Storage in kitchen cabinetry is one of the many decisions a homeowner must make when it comes to designing or renovating their kitchen. For many, the question of using drawers versus door cabinetry can become overwhelming; there are so many options and styles out there.
Cabinet Doors: The Pros and Cons
Choosing cabinet doors for your kitchen is a traditional and highly useful way to organize your food, dinnerware, pots, pans and glassware. Visually, it creates a nice rhythm of repetition, and with generous open storage, you can choose nearly any combination of organization. Under-counter cabinetry has the depth and height that allows you to store appliances, stacks of bowls, or bulky pots tucked away until you need them. If you are an avid baker or interested creating your own home brews, this larger space is perfect for equipment storage and can be your designated area for hobby cooking needs.
Alternatively, these larger spaces create one problem that many homeowners struggle with; items can get lost or be difficult to reach with that much open space so low to the ground. Ben Kuykendall, director of sales and marketing at Renovo, says, “While doors can be great for storing larger, taller items, they don’t provide any structure for organizing smaller loose items. Doors orient items front to back, rather than side to side. This forces you to either squat low (or stretch high) while searching and straining for items, and/or to have to unpack your cabinets to clear the way to reach an item in the back.”
Many homeowners and cabinet designers have solved this issue with creating a pull-out shelf, often using similar mechanisms to drawers. It allows full access to the depth of a cabinet without the awkward reaching, stretching or losing of items. If your home has cabinet doors, and you want to solve this without a full kitchen renovation, you can easily retrofit existing cabinetry.
“There is a vast array of options for the interior of door cabinets and many can be retrofitted into existing cabinets,” explains Cecilia Redmond, president of Redmond Interior Design in Burlington, Vermont. “Fittings such as pull out shelves give all the benefit of drawer access.”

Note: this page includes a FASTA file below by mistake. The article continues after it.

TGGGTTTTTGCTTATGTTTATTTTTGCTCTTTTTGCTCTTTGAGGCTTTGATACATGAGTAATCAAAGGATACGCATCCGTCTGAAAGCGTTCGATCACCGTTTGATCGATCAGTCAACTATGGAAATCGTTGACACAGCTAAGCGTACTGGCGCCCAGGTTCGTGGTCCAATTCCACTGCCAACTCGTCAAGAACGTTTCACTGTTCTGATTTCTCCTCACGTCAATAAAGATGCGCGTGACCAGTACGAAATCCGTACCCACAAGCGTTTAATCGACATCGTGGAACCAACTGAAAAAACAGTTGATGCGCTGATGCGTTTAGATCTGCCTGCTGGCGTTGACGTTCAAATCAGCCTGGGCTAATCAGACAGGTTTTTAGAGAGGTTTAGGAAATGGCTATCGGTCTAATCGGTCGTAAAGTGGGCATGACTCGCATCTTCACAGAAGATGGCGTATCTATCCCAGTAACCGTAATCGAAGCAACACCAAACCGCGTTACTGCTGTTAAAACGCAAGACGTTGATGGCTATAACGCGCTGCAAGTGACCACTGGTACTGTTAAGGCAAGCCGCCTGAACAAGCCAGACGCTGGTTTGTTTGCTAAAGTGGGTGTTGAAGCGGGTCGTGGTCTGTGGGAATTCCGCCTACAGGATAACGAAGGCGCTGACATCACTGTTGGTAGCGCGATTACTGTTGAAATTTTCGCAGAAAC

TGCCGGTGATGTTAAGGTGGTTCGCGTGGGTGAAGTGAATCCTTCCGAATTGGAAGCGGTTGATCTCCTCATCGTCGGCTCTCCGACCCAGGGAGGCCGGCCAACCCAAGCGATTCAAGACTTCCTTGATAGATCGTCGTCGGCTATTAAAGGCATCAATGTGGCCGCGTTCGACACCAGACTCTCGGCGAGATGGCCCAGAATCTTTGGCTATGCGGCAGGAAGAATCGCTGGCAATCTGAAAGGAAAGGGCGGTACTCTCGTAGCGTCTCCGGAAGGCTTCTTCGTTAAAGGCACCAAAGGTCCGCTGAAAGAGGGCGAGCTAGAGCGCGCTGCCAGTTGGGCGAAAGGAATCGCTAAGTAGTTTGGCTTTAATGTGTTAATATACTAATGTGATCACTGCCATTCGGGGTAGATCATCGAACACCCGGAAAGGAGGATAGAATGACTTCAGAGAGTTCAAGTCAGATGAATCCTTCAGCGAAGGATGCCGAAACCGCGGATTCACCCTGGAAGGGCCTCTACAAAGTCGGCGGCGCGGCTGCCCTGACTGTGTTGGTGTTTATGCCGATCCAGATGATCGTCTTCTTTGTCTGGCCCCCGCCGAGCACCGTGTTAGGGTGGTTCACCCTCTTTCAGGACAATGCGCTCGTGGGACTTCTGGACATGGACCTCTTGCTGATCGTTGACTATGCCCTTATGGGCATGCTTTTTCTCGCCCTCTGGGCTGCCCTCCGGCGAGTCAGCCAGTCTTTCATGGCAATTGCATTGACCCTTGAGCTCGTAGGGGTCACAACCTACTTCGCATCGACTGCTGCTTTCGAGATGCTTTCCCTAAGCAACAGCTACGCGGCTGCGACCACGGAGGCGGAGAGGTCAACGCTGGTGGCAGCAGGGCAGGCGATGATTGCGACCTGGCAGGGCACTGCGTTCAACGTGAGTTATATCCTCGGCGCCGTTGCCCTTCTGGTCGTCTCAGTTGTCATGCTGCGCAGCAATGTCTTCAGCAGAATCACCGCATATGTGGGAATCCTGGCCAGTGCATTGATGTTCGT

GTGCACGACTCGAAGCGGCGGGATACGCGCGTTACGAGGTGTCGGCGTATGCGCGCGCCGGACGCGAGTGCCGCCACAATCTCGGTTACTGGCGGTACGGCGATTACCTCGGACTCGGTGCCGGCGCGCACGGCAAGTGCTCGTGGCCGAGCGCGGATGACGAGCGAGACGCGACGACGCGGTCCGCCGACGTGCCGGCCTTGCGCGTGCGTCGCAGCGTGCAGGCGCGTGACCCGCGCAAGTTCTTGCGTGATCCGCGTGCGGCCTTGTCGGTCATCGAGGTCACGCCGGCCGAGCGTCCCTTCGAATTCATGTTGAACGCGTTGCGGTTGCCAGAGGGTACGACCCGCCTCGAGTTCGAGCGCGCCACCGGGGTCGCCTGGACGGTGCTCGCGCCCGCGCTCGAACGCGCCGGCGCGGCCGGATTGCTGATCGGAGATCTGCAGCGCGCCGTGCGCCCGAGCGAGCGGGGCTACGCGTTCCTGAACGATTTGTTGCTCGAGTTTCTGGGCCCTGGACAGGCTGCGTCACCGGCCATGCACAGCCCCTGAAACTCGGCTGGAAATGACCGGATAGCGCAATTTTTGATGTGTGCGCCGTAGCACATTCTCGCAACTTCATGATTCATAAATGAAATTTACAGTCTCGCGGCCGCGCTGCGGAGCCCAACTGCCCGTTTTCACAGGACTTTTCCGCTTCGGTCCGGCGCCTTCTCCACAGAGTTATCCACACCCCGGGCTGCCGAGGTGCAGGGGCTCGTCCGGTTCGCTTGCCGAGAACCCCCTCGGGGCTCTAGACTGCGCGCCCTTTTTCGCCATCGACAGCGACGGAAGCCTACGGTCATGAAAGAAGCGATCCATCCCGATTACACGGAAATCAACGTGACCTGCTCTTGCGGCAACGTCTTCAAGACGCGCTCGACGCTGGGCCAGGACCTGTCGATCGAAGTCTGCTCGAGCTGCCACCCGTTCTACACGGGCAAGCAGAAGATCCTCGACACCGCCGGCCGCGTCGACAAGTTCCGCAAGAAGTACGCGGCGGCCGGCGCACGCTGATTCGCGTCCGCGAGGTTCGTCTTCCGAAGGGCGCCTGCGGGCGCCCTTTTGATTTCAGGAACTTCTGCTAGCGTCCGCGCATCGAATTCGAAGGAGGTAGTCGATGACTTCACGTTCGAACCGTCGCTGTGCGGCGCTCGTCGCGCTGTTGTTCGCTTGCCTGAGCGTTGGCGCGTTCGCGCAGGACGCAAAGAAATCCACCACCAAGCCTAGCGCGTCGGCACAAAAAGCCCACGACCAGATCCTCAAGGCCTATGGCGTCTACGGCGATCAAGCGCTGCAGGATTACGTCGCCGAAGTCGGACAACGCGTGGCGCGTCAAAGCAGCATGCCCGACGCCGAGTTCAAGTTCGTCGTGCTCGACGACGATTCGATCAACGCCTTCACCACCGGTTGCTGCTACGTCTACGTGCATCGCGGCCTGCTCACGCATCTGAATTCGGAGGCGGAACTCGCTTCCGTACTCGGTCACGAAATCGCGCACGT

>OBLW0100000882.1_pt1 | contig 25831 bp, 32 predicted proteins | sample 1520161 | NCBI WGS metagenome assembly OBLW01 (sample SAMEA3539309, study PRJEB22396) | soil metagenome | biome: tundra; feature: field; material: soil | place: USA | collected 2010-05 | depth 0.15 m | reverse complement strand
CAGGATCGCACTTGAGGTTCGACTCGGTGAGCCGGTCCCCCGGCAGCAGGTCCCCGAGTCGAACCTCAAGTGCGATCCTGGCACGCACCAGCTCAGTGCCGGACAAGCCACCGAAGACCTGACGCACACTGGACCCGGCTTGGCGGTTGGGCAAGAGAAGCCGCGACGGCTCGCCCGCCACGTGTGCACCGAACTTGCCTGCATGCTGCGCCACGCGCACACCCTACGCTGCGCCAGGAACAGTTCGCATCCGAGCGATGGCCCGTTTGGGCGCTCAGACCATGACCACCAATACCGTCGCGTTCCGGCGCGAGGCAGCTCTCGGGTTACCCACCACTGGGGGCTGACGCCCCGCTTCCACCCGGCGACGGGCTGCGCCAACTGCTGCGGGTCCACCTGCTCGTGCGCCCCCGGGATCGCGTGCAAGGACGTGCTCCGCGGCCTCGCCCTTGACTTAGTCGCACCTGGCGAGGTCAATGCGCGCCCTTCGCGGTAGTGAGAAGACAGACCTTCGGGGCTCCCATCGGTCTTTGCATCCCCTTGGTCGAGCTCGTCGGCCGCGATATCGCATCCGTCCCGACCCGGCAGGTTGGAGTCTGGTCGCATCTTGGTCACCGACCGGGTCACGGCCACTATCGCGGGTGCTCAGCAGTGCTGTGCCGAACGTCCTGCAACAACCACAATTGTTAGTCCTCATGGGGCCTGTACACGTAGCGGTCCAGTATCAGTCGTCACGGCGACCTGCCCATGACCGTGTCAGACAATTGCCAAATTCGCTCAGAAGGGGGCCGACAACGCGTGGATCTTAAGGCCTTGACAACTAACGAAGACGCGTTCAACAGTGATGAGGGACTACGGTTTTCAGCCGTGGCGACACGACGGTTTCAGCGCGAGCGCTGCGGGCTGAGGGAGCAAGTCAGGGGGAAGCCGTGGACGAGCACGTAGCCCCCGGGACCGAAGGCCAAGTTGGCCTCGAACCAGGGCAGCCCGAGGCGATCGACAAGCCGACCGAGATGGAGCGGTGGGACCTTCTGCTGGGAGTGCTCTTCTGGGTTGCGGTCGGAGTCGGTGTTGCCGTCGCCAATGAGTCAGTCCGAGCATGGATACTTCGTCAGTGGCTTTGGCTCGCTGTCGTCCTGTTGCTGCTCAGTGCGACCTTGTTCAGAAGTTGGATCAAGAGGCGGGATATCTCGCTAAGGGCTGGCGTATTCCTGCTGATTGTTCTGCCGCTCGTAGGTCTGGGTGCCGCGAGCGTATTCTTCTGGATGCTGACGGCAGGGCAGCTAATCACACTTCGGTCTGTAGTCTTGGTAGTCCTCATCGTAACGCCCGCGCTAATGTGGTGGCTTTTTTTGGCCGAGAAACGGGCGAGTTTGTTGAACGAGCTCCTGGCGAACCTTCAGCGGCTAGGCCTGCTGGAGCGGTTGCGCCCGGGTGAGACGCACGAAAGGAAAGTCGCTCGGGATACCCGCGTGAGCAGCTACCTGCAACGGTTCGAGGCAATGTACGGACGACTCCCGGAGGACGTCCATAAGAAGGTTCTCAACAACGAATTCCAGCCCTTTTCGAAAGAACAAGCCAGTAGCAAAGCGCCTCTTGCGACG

In comparison to drawers, cabinetry doors are the lower cost choice. There is less hardware and materials needed to create a set of doors over a set of drawers. This is something to consider when it comes to your home remodeling budget.
Cabinet Drawers: The Pros and Cons
Drawers in kitchens are often customized for specific items. You might be familiar with drawers for utensils, and smaller items, but there has been an increase in drawer design and innovation over the past few years.
With the customized options of drawers that can handle the size and weight of pots and pans, peg boards to secure plates and bowls, as well as pull-out, drawer-style spice racks, there are many ways to get the drawer customization you need. Access to items is one of the great benefits of designing with drawers. As Kuykendall explains.
“Drawers eliminate the need to move or remove items from the cabinet that are in front of the items in the back that you want to reach. By arranging items width-wise across the drawer, rather than depth-wise, from front to back, drawers make more items more easily accessible without reaching, stretching or straining.”
One of the biggest downsides to placing drawers in your kitchen is the higher cost in comparison to cabinet doors. Additionally, drawers often have a restriction to their sizes, so larger items may not fit into the confines of a particular drawer setup.
Drawer and Door Layout: Where to Place Them In Your Kitchen
With all of this talk about the various ways to use drawers and doors in your kitchen, it can be hard to determine where you might begin to place them in your home. For your upper cabinetry, you can certainly play up items you would want to display with glass cabinetry or shelves. This can also visually break up a line of doors and provide a nice focal point.
When it comes to under -counter storage, you will want to first think about the three most active areas of the kitchen: the sink, the stove and the refrigerator.
- What do you want easy access to around each area?
- Do those items seem more suited to be drawer storage, door storage or a combination?
- What will you need access to in your central food prep area?
- Will your needs change over time?
The key to designing a kitchen to your way of cooking is to visualize how you use the space and what provides the best convenience for your needs. Redmond explains her thought process in designing for under cabinet storage in key areas.
“I like large drawers near the stove – a wide shallow top drawer for knives and utensils and deep lower drawers for pots and pans. Doors are very useful for vertical storage such as trays, chopping boards, and cookie sheets.”
Overall, if you are looking to update the cabinetry in your kitchen, there are many versatile ways to design with both drawers and doors.
Are you updating your kitchen? What else is on your list of renovations? Share them in the comment section.
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